DALLAS — Justin Ozuna of Plano, Texas, will tell you he’s not a runner, and he’ll beam that white-toothed smile as he says the words. But with every step away from his leukemia diagnosis — on the treadmill, on the streets of Fort Worth, Texas, for his first 5K, eventually on the Dallas Half Marathon route come December — he’s becoming one.
He decided to start running because for seven years, he didn’t have a lot of choices. Decisions he did make bordered more on desperation than desire: He dropped out of school. He stopped taking his meds because he couldn’t afford them. He worked jobs he didn’t like because they offered health insurance.
As he later wrote: “It was easier to pay for my medicine every third paycheck as opposed to every second. I felt ashamed, guilty and embarrassed, but it gave me a lot of freedom. … It’s like walking into the gym and trying to lift a weight you’ve never lifted before, just to impress the prettiest girl in the room. Without a spotter, or someone to help you lift the weight, it will soon come crashing down. Nobody is capable of lifting the weight of cancer on their own.”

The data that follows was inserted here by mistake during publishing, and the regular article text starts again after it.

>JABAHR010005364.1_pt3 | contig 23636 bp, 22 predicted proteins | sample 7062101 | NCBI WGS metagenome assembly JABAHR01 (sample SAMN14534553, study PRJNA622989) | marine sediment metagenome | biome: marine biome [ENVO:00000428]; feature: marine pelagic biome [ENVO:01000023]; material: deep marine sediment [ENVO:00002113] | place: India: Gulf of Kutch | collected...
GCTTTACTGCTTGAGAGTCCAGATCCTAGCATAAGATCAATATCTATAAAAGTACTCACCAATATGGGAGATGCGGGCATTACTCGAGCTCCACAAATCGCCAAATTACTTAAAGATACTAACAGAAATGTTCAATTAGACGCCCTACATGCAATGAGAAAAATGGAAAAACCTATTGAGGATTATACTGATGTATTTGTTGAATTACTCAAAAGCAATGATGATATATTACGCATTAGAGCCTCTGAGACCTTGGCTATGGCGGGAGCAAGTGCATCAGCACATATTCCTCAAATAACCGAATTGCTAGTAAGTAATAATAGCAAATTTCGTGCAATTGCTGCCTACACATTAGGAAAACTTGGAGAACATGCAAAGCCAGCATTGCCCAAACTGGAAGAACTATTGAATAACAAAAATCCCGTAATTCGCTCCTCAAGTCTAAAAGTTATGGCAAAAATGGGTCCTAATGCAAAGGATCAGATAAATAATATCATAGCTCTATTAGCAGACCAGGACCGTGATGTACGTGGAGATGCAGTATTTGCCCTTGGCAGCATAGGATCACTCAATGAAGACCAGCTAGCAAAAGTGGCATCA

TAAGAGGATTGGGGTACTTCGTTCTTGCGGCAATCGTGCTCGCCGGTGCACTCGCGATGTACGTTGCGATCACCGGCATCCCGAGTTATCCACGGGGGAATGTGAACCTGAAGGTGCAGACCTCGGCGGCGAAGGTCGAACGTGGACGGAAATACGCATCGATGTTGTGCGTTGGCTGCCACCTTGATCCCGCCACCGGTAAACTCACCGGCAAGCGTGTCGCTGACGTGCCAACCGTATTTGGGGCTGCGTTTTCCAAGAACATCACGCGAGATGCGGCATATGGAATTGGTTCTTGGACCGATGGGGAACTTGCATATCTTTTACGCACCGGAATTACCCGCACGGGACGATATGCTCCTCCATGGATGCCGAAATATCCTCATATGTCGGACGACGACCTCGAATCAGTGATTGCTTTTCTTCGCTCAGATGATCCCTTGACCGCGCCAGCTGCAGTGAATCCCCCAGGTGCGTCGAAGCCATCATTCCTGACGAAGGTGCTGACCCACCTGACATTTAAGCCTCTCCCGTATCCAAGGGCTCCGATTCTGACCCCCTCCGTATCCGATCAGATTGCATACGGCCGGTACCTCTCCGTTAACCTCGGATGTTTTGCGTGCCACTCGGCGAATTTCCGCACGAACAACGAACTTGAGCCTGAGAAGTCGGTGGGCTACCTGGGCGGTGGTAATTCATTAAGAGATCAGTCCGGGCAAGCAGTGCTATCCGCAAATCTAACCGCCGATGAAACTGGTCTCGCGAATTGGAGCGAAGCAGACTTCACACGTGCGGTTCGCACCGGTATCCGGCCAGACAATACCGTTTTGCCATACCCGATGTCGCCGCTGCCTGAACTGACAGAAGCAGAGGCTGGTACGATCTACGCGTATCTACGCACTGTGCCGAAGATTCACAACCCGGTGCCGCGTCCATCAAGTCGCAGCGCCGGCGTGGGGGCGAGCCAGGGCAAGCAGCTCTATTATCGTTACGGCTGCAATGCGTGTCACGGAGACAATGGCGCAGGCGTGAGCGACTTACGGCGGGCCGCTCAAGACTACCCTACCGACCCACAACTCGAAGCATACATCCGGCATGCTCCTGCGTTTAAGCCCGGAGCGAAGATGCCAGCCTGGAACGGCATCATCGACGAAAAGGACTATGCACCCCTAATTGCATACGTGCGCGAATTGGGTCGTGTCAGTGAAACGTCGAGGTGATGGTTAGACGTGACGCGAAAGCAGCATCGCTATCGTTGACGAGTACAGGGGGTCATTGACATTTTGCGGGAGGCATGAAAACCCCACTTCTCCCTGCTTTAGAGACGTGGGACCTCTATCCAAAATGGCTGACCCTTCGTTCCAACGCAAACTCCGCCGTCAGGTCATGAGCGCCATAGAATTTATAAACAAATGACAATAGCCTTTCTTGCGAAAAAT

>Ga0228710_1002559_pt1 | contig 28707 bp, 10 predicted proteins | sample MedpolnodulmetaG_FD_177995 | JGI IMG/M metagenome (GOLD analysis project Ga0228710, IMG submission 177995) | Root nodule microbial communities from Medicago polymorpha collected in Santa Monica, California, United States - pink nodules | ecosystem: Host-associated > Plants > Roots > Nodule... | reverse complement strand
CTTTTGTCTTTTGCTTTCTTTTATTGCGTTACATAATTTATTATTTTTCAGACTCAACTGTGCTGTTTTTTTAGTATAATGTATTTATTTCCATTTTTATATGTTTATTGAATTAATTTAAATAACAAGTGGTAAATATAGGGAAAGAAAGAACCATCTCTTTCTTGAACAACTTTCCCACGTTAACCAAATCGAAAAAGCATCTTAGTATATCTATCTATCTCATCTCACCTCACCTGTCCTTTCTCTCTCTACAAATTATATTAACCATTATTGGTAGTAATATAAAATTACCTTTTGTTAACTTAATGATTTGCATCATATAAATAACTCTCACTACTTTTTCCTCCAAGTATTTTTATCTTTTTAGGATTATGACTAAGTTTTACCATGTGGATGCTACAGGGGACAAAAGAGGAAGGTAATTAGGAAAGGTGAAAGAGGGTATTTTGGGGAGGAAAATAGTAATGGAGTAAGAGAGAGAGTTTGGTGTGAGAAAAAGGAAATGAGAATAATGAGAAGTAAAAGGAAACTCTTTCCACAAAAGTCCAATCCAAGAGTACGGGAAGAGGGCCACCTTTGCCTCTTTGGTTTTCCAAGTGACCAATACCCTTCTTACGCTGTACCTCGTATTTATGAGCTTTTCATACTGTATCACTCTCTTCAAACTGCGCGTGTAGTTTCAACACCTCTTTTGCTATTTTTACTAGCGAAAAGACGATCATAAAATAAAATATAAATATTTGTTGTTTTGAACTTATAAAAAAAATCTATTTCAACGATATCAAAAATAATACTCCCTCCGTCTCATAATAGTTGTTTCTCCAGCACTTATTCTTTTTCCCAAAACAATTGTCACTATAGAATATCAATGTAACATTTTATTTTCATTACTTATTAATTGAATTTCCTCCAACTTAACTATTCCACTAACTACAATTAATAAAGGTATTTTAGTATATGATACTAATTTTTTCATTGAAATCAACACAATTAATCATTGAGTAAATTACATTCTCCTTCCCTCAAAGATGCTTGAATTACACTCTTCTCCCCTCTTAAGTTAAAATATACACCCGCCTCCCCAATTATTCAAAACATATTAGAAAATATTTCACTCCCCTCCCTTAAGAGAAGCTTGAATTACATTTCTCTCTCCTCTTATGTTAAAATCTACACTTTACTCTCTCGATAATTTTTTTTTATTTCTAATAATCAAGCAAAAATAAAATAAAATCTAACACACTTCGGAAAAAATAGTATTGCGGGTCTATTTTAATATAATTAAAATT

“There was a seven-year period where everything was paused,” says Justin, 31. “Early on, I was like, ‘I’m not going to live long,’ and I gave up.”
But giving up just wasn’t Justin. Fighting was, and the ensuing battle, he later wrote for the M.D. Anderson Cancer Center’s cancerwise.org blog quoted above (one of his three blog sites excerpted here), “was like running a mental marathon. It’s the hardest thing I’ve ever had to go with mentally.”
So when Oncor, where he now is contentedly employed, asked employees to state a goal for 2013, Justin knew almost immediately: running a half-marathon. — MCT